La Fin du Monde is a highly aromatic beer, with a tempting, orange-flower bouquet, a complex, spicy palate and an appetising, sherbety finish. Its producers confirm that it does contain spices, but they like to keep the exact recipe secret. I would guess at lemon peel and a hefty dose of coriander, but other tasters have found aniseed and honey.
Its complexity also derives from no fewer than three encounters with yeast. In addition to primary and secondary fermentations in the tank, a third takes place in the bottle. The beer can thus be laid down to mature - ideally for between three and 18 months at a natural cellar temperature, during which time rose-like flavours will develop.
La Fin du Monde is produced near Montreal, by Unibroue. Despite its generic- sounding name, this is a very colourful brewery. One of its founders is the Quebecois rock singer Robert Charlebois, a supporter of the Canadian prime minister, Jean Chretien. The three of us once became rather festive together, sampling our way through their beers.
Perhaps its British stockists, Oddbins, could also be persuaded to bring in the Unibroue's more peppery strong ale Maudite ("Damned") or the spiced cherry ale Quelque Chose, which is intended to serve hot at Christmas, like a Gluhwein.
La Fin du Monde is in much the same style as the yet stronger (15 per cent) French beer Belzebuth (it might be necessary to cross the Channel for this); and such Belgian ales as the sweeter Judas, the notably hoppy Lucifer, and the maltier Satan, all at around 8 to 8.5 per cent. All of these were inspired by the Belgian classic, Duvel ("Devil").
Duvel was first brewed in 1970 by a Belgian producer of strong, dark ales who was facing competition in his local market from golden lagers like Stella. He made a test brew of a strong ale as pale in colour as a Pilsener.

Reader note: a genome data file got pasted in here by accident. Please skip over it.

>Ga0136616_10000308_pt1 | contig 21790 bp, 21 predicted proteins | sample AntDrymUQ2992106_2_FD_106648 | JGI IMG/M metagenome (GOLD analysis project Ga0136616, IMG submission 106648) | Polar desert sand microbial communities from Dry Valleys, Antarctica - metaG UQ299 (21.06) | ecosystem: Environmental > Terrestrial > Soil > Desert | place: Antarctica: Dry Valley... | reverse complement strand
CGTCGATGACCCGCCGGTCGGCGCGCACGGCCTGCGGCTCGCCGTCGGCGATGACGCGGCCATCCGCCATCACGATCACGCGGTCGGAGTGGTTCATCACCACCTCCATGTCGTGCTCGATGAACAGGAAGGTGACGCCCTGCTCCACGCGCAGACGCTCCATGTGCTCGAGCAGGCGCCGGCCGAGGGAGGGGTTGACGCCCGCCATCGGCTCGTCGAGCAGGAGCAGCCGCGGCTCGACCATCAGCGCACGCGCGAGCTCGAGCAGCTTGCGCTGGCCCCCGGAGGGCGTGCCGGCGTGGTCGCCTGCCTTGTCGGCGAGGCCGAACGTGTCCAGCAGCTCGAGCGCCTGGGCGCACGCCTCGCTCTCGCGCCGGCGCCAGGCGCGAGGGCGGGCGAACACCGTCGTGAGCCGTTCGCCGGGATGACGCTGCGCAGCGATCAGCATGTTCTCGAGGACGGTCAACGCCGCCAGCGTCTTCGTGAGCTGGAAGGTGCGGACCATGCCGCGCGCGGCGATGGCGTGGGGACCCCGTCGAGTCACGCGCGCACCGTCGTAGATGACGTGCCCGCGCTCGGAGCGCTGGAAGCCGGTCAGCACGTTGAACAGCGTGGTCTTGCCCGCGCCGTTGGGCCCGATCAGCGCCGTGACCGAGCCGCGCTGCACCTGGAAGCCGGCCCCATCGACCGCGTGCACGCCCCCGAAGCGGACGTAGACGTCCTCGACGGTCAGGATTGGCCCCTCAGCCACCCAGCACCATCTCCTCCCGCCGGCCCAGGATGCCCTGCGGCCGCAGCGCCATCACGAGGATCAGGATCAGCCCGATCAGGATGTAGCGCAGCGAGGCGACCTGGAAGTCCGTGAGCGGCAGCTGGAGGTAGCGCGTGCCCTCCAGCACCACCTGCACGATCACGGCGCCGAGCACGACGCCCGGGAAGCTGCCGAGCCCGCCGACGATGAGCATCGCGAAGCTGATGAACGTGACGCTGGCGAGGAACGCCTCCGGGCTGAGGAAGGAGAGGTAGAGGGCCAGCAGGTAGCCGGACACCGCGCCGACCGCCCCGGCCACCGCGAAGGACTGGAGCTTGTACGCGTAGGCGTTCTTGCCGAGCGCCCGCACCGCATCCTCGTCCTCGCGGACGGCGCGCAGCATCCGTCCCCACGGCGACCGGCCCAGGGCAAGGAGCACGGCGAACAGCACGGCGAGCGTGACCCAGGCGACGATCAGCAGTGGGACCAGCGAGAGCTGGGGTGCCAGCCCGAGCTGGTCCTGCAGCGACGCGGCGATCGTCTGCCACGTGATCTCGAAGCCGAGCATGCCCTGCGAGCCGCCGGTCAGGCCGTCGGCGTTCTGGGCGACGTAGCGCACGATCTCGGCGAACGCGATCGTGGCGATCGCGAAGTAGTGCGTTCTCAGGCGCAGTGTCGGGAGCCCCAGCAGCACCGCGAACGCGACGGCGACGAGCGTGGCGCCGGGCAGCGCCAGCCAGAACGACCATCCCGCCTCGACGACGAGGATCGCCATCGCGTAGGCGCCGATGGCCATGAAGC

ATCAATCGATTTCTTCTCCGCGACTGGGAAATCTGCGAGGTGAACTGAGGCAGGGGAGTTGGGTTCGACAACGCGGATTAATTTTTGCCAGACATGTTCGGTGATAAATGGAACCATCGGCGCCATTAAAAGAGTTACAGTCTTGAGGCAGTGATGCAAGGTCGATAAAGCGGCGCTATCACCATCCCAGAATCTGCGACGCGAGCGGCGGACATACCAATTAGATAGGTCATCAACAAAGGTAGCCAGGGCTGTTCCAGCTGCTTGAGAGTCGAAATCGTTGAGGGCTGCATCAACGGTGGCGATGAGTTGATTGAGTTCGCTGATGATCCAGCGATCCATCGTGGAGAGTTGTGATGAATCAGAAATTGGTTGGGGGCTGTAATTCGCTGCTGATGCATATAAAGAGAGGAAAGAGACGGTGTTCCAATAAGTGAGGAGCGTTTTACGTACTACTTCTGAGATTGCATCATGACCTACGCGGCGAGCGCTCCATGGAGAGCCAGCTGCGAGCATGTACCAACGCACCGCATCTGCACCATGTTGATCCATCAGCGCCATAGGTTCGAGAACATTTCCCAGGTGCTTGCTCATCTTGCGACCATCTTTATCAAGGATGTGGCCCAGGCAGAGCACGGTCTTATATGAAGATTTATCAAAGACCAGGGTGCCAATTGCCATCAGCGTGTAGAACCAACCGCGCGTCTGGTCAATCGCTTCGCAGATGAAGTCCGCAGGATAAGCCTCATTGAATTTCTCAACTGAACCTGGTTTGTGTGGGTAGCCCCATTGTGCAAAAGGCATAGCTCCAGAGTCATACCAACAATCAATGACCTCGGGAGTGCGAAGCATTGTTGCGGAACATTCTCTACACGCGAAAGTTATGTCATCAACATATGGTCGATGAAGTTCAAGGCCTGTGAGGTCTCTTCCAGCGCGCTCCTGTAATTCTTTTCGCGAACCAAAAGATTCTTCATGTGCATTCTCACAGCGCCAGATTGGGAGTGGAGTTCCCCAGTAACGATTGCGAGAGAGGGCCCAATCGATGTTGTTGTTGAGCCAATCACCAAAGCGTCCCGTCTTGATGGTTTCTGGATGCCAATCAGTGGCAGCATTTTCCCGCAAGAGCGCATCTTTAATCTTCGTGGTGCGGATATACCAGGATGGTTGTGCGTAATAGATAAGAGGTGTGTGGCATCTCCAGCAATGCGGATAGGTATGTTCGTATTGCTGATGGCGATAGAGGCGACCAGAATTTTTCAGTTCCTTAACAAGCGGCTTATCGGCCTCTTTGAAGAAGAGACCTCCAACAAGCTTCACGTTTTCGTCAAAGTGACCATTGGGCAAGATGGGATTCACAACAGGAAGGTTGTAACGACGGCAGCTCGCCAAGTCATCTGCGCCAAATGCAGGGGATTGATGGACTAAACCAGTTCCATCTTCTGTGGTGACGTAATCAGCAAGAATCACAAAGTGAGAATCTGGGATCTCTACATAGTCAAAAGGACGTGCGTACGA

"That's the devil of a beer!" a brewer-worker is said to have observed, thus providing a name for a world classic. There is no name for the style itself. "Belgian-style strong golden ales" is cumbersome. "Satanic beers", perhaps? Their names all suit Hallowe'en, though deal with the trick-or-treaters first, then settle down to an appropriate strong brew to calm the nerves.
Many local breweries in Britain have demonic beers. Here are 10 good examples:
Black Magic Stout A mere 4.5 per cent, but with a rich, smooth, smoky dryness. From the Oakhill Brewery, near Bath, Somerset.
Bloody Hell Fire A chocolatey, strong (6 per cent) draught. From the Barnfield Brewery, of Slaithwaite, near Huddersfield, West Yorkshire.
Bodysnatcher "No more bodies?" asks the text on the pump-clip of this draught ale, in a sideswipe at the cream of Manchester. This is a more flavoursome, malty ale, quite big-bodied for its 4.4 per cent. Made specially for Hallowe'en, by the B & T Brewery, of Shefford, Bedfordshire.
Devil's Water A malty, sweetish, complex ale of 4.1 per cent. From the Brooker family brewery, of Hexham, Northumberland.
Gravedigger A nutty mild ale, with plenty of body for a mere 3.8 per cent. From the appropriately named Church End Brewery, of Shustoke, Warwickshire.
Hobgoblin A medium-strong (5.5 per cent) ale, with suggestions of brown sugar in its flavours. From the Wychwood Brewery, of Witney, Oxfordshire.
Old Devil A malty but well-balanced brew of 4.7 per cent, with a fruity dryness in the finish. Also from Wychwood.
Old Nick A warming barley wine (7.2 per cent) with a suggestion of banana liqueur, from Young's of London.
Pendle Witches' Brew A modest 5 per cent, but with an intoxicating character behind its fruity innocence. Named after the witches that allegedly used to haunt Pendle Hill, near the Moorhouse's Brewery, at Burnley, Lancashire.
Wizard's Wonder A darkish, dry, fruity bitter made for Hallowe'en. From the Coach House Brewery, of Warrington, Cheshire.